Syria and Diplomacy 2917

The problem with the Geneva Communique from the first Geneva round on Syria is that the government of Syria never subscribed to it.  It was jointly chaired by the League of Arab States for Syria, whatever that may mean.  Another problem is that it is, as so many diplomatic documents are, highly ambiguous.  It plainly advocates a power sharing executive formed by some of the current government plus the opposition to oversee a transition to democracy.  But it does not state which elements of the current government, and it does not mention which elements of the opposition, nor does it make plain if President Assad himself is eligible to be part of, or to head, the power-sharing executive, and whether he is eligible to be a candidate in future democratic elections.

Doubtless the British, for example, would argue that the term transition implies that he will go.  The Russians will argue there is no such implication and the text does not exclude anybody from the process.  Doubtless also diplomats on all sides were fully aware of these differing interpretations and the ambiguity is quite deliberate to enable an agreed text. I would say that the text tends much more to the “western” side, and that this reflects the apparently weak military position of the Assad regime at that time and the then extant threat of western military intervention.  There has been a radical shift in those factors against the western side in the interim. Expect Russian interpretations now to get more hardline.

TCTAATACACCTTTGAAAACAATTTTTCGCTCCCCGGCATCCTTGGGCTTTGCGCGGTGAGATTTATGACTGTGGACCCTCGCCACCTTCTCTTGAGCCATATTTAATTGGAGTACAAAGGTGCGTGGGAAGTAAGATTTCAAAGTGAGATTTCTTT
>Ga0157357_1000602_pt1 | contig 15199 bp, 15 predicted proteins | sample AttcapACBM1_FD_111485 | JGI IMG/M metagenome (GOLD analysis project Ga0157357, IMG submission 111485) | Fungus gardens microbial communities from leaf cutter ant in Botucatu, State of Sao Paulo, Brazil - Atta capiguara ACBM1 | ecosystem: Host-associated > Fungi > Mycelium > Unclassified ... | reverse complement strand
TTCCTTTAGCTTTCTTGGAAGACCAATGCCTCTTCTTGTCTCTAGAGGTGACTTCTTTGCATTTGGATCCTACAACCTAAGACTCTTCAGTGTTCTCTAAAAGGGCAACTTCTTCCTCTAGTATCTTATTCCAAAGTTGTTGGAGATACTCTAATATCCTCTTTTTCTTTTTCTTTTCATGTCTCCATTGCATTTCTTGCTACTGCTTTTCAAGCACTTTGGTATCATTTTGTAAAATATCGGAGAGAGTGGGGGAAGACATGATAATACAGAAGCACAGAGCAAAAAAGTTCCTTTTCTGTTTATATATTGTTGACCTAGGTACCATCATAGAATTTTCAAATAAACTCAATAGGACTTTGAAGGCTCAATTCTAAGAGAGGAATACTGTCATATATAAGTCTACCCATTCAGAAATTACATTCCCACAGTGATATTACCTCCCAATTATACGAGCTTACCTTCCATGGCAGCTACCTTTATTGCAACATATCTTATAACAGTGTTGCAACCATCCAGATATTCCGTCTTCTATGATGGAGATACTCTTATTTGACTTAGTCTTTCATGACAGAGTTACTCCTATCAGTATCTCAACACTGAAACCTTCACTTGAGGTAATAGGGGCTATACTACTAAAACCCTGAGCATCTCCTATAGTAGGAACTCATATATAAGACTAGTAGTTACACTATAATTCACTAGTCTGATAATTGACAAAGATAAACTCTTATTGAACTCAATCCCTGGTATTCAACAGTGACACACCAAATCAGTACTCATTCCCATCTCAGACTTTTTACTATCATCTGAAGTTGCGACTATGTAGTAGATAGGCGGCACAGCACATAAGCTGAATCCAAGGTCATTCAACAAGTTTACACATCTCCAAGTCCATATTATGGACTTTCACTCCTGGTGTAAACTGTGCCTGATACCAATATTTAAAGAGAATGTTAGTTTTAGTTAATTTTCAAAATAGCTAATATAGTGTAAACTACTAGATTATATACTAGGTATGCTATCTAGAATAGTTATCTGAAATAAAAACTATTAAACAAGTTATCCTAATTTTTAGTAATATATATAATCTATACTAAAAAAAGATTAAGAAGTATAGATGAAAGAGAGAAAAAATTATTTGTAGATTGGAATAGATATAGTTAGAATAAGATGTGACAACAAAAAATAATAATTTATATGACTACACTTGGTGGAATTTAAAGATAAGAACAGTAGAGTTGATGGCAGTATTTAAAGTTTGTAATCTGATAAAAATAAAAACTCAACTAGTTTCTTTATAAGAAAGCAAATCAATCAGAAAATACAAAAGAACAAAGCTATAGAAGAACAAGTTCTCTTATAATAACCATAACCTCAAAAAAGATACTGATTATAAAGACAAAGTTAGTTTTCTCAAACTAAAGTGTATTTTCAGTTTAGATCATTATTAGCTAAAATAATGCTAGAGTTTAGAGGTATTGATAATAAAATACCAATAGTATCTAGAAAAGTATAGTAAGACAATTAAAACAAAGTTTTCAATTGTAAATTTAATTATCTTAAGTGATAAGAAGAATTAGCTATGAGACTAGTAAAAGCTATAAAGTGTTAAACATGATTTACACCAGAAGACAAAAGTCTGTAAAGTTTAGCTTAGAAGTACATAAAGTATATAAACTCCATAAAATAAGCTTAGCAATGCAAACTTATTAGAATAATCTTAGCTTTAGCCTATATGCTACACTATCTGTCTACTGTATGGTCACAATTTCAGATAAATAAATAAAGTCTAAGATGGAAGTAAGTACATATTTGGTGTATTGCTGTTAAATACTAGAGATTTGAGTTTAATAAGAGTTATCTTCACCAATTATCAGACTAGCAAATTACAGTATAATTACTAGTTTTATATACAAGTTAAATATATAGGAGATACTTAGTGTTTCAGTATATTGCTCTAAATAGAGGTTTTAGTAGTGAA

Given the extreme ambiguity of the text, Iran has, as it frequently does, shot itself in the foot diplomatically by refusing to accept the communique as the basis of talks and thus getting excluded from Geneva.  Iran should have accepted the communique, and then at Geneva issued its own interpretation of it.